Cultural insights like that are important for responders from overseas. The Japanese government has officially accepted assistance from 14 countries, and hundreds of international relief and search and rescue workers have already arrived. In particular, acts of mourning and recovery often draw on specific religious and spiritual practices and beliefs; in Japan, naming and identifying those who have died will be particularly important. When it comes to offering counseling, Japanese nationals are the best ones to provide it, says Yukie Osa, a professor of sociology at Rikkyo University in Tokyo and board chair of the Association for Aid and Relief, Japan. "It will be difficult for foreigners," she says. "The culture will be very different."

Osa, whose organization is assisting survivors in Japan after having provided emergency relief around the world, including in war-ravaged Afghanistan and after the 2004 tsunami in Indonesia, says Japanese people are used to giving overseas disaster aid, not getting it. "It's our first time to be helped," she says, but with such a vast area of devastation, ongoing displacement, harsh weather, and some places yet to be reached, the help is welcome. "I think people are ready to receive foreign assistance." She adds: "It's not only the goods, but also the people that are a help."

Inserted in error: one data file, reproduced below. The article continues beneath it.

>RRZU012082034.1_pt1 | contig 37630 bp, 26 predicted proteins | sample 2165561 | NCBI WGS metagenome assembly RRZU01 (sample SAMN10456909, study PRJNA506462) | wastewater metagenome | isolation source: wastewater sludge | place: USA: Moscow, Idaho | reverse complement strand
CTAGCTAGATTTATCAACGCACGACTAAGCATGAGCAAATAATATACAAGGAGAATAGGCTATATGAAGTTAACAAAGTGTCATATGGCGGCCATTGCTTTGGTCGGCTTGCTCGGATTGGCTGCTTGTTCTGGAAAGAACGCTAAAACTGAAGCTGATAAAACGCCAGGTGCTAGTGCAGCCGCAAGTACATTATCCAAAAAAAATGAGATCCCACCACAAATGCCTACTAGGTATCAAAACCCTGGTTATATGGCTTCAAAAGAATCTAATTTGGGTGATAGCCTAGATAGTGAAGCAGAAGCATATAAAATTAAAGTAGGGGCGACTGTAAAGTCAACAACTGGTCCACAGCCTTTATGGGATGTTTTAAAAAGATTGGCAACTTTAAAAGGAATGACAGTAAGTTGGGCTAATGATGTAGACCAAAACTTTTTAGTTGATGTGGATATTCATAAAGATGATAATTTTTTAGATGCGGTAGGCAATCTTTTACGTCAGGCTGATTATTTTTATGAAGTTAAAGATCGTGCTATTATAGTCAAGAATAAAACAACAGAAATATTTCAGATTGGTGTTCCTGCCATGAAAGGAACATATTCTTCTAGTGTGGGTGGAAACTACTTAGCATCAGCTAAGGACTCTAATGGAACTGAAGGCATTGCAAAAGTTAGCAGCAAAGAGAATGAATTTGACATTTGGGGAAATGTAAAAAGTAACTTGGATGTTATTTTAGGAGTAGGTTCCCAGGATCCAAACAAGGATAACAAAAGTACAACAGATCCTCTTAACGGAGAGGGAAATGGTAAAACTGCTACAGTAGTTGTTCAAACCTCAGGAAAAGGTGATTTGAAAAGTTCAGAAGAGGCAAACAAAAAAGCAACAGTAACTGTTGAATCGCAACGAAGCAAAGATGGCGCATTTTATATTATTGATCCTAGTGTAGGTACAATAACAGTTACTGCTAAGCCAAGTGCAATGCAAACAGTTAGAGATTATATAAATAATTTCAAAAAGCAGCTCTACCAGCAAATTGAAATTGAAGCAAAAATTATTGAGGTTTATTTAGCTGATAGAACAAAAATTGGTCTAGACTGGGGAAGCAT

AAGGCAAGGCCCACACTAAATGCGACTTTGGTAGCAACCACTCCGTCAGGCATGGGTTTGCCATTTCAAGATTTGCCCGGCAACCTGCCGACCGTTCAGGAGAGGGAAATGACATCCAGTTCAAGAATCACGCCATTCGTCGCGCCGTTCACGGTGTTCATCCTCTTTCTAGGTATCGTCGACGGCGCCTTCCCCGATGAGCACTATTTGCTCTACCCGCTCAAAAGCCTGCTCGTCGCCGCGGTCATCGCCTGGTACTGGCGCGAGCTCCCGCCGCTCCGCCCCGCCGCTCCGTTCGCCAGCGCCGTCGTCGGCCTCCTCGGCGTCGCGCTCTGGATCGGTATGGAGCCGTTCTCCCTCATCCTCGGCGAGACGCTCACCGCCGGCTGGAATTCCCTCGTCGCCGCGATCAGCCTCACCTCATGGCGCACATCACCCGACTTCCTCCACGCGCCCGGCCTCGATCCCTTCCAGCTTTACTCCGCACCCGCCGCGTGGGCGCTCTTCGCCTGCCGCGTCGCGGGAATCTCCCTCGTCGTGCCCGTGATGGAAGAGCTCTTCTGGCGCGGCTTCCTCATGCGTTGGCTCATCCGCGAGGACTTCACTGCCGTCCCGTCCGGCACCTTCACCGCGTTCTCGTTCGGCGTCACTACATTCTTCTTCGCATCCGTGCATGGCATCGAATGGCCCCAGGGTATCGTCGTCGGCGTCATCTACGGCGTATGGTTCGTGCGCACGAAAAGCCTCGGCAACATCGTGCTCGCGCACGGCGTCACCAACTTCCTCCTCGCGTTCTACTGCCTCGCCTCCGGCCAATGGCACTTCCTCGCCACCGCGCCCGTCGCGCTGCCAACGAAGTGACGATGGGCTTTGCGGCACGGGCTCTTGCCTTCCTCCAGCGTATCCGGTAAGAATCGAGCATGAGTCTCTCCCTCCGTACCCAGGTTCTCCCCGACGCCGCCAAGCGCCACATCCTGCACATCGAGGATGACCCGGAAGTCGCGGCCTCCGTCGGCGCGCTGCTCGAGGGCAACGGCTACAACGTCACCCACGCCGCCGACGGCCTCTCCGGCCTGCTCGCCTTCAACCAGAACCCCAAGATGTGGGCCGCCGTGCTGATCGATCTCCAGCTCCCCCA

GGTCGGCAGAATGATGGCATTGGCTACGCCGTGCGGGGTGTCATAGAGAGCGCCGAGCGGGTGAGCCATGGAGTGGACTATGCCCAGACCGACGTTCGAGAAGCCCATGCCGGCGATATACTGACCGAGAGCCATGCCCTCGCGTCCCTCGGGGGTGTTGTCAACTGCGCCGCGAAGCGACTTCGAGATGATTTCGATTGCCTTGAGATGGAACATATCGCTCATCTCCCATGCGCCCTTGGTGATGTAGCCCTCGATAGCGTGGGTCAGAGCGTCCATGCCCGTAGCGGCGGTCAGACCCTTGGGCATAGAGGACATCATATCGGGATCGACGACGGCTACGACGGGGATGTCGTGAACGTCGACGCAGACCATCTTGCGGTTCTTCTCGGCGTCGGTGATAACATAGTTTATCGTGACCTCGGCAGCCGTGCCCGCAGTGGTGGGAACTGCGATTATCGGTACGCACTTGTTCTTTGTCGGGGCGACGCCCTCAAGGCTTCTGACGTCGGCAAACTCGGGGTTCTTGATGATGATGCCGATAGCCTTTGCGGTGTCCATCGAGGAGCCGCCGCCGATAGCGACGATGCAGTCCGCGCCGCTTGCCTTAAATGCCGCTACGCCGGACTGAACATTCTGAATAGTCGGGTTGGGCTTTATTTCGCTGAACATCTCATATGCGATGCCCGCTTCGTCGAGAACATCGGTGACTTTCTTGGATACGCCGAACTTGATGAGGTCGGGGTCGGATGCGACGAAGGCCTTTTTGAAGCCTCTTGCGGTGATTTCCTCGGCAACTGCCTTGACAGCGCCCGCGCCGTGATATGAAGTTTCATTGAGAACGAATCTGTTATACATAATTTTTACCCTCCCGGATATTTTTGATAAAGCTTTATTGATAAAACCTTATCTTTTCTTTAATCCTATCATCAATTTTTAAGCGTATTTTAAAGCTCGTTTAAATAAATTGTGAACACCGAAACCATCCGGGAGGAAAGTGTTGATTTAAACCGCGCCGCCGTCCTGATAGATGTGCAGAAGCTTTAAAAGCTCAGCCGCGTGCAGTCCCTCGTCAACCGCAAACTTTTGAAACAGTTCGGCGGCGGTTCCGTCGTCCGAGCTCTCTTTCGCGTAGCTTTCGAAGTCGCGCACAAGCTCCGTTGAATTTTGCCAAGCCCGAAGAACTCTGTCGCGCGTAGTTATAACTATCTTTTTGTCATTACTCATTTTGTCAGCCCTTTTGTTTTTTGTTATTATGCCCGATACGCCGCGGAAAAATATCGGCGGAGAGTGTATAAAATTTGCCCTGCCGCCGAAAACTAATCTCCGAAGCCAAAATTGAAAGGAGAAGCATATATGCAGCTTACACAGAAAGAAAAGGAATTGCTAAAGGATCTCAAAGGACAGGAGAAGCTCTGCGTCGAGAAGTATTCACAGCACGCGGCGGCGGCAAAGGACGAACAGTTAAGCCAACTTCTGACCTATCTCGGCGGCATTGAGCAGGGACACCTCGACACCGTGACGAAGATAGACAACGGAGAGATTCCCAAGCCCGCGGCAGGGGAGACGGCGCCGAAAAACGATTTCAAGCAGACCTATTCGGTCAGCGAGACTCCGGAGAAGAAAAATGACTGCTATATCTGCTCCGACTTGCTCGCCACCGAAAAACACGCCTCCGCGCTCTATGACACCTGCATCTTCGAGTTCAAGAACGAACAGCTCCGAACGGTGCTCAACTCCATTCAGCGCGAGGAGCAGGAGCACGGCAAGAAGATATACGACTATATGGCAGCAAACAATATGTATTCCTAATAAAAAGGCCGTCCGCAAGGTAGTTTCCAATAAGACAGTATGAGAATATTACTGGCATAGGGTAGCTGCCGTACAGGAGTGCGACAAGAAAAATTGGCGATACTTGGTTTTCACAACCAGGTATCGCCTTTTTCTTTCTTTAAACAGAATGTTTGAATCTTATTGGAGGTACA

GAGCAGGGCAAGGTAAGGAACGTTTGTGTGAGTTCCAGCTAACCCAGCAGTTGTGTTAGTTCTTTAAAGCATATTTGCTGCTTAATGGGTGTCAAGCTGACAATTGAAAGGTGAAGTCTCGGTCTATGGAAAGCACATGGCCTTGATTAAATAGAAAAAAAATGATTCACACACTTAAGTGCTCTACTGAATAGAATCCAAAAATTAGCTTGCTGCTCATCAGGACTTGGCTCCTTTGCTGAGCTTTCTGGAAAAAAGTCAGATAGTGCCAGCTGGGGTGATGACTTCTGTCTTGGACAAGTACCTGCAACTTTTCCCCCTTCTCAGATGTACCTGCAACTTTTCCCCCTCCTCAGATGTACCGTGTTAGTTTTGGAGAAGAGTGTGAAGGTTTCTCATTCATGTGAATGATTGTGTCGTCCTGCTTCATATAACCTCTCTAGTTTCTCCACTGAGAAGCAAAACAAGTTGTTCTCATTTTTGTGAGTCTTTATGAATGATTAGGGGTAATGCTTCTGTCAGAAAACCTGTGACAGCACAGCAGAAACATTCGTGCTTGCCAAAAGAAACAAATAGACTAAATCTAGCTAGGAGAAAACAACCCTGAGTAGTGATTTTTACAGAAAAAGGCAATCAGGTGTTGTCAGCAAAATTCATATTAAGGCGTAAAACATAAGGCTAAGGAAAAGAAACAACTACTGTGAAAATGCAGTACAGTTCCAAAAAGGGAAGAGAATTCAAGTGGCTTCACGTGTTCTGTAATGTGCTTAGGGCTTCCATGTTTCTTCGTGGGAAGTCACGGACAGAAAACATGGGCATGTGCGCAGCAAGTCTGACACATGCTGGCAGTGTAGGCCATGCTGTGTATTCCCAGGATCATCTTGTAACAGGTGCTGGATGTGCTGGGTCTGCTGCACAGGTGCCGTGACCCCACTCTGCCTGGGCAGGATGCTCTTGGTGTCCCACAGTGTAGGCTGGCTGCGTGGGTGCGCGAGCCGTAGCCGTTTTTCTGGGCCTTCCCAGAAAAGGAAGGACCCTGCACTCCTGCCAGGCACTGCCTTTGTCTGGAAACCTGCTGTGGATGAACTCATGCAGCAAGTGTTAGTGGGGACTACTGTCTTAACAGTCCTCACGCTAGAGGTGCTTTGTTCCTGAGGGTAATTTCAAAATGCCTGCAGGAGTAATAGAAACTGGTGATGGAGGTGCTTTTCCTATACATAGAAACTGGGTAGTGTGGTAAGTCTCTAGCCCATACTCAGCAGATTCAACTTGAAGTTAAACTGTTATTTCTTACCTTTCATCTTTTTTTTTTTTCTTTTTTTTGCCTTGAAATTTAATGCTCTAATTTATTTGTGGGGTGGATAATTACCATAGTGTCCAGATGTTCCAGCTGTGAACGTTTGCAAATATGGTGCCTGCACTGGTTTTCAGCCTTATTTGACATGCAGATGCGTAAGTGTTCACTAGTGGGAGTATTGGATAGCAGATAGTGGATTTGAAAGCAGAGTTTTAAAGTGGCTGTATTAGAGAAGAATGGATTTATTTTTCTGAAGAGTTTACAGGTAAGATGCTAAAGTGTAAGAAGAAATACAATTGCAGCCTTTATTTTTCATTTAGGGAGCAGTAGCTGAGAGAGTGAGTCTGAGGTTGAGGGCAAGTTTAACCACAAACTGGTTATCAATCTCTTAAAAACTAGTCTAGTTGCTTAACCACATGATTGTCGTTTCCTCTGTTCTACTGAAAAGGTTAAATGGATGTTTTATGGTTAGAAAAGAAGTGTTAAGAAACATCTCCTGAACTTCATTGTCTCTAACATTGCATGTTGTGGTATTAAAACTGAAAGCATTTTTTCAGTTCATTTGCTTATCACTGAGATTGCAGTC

A recent newscast showed Pakistani residents of Japan cooking boiled rice for displaced people in a school. "The Pakistani person interviewed said, 'Since we were helped by Japanese people five years ago when the earthquake hit [Pakistan], now it is our turn to help Japanese people,'" Osa says. A child eating food in the gymnasium said that the curry was spicy, but delicious. "She was smiling," Osa says. "It was a very touching scene."

Psychiatrist Snider says that profound events lead not only to losses, but also to unexpected gains, including new knowledge and skills. "Our lives are all about how we make meaning of events," she says. "How we pull the thread of our life's story through a very tragic or significant event is particularly important, because [the event] becomes a part of that life story." Promoting resilience, she said, is about helping survivors search for and find their own meaning.

Dr. Fink is a Pulitzer Prize-winning investigative journalist, author of War Hospital: A True Story of Surgery and Survival, and a Senior Fellow at the New America Foundation and at the Harvard Humanitarian Initiative. She has worked with humanitarian aid organizations in more than a half dozen emergencies in the U.S. and overseas.